Page:An introduction to physiological and systematical botany (1st edition).djvu/379

From Wikisource
Jump to: navigation, search
This page has been proofread, but needs to be validated.
349
SIMILAR DISEASES.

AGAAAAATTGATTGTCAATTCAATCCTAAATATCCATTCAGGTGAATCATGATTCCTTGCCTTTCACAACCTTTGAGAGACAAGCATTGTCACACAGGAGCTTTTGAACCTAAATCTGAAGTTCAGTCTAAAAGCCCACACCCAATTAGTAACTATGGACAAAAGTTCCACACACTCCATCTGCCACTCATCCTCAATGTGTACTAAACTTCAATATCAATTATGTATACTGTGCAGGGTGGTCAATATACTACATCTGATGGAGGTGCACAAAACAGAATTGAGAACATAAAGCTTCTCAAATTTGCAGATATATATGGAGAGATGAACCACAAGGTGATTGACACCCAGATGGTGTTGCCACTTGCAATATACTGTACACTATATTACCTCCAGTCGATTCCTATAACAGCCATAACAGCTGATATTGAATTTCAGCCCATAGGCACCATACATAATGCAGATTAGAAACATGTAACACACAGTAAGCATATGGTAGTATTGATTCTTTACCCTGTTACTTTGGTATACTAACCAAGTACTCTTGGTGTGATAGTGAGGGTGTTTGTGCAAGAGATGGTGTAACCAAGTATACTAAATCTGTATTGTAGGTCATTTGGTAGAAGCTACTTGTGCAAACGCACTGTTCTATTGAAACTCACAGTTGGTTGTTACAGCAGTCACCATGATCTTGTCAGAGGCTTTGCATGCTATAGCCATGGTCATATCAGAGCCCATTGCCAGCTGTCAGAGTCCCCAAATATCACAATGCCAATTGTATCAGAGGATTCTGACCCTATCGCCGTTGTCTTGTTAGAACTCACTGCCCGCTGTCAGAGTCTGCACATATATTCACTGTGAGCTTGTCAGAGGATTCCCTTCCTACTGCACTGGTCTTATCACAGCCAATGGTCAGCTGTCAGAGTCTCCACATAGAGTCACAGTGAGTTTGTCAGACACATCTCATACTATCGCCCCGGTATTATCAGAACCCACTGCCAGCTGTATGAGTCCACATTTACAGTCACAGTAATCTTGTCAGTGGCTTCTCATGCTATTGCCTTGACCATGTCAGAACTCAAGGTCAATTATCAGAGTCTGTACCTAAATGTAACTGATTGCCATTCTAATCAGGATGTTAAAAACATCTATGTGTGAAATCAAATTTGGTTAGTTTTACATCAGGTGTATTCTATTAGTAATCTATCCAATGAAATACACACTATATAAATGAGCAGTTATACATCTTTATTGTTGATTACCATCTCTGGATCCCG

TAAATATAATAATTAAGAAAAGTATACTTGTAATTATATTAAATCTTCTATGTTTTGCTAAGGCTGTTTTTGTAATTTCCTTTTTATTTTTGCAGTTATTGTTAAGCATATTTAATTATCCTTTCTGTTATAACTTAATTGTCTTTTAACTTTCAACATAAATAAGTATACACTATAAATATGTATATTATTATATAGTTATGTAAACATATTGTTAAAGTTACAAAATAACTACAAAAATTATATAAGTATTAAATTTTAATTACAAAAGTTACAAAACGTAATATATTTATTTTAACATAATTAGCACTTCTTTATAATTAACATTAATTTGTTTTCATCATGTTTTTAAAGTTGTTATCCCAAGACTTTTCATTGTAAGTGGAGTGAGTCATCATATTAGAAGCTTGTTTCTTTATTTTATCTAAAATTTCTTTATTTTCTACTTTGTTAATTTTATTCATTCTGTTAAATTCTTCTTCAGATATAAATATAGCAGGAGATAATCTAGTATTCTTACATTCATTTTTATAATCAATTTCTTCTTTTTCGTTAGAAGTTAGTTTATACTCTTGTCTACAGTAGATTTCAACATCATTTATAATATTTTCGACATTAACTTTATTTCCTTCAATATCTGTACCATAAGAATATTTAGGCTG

whose petals are, not uncommonly, stained all over with this powder. Our knowledge on all these subjects is yet in its infancy; but it is to be hoped, now the pursuit of agriculture and of philosophical botany begin to be, in some distinguished instances, united, such examples will be followed, and science directed to one of its best ends, that of improving useful arts. And here I cannot but mention the experiments continually going on under the inspection of the ingenious Mr. Knight, of fertilizing the germen of one species or variety with the pollen of another nearly akin, as in apples, garden peas, &c., by which, judiciously managed, the advantages of different kinds are combined. By the same means Linnæus obtained intermediate species or varieties of several plants; and if any thing were wanting to confirm his theory respecting the stamens and pistils, this alone would place it out of all uncertainty.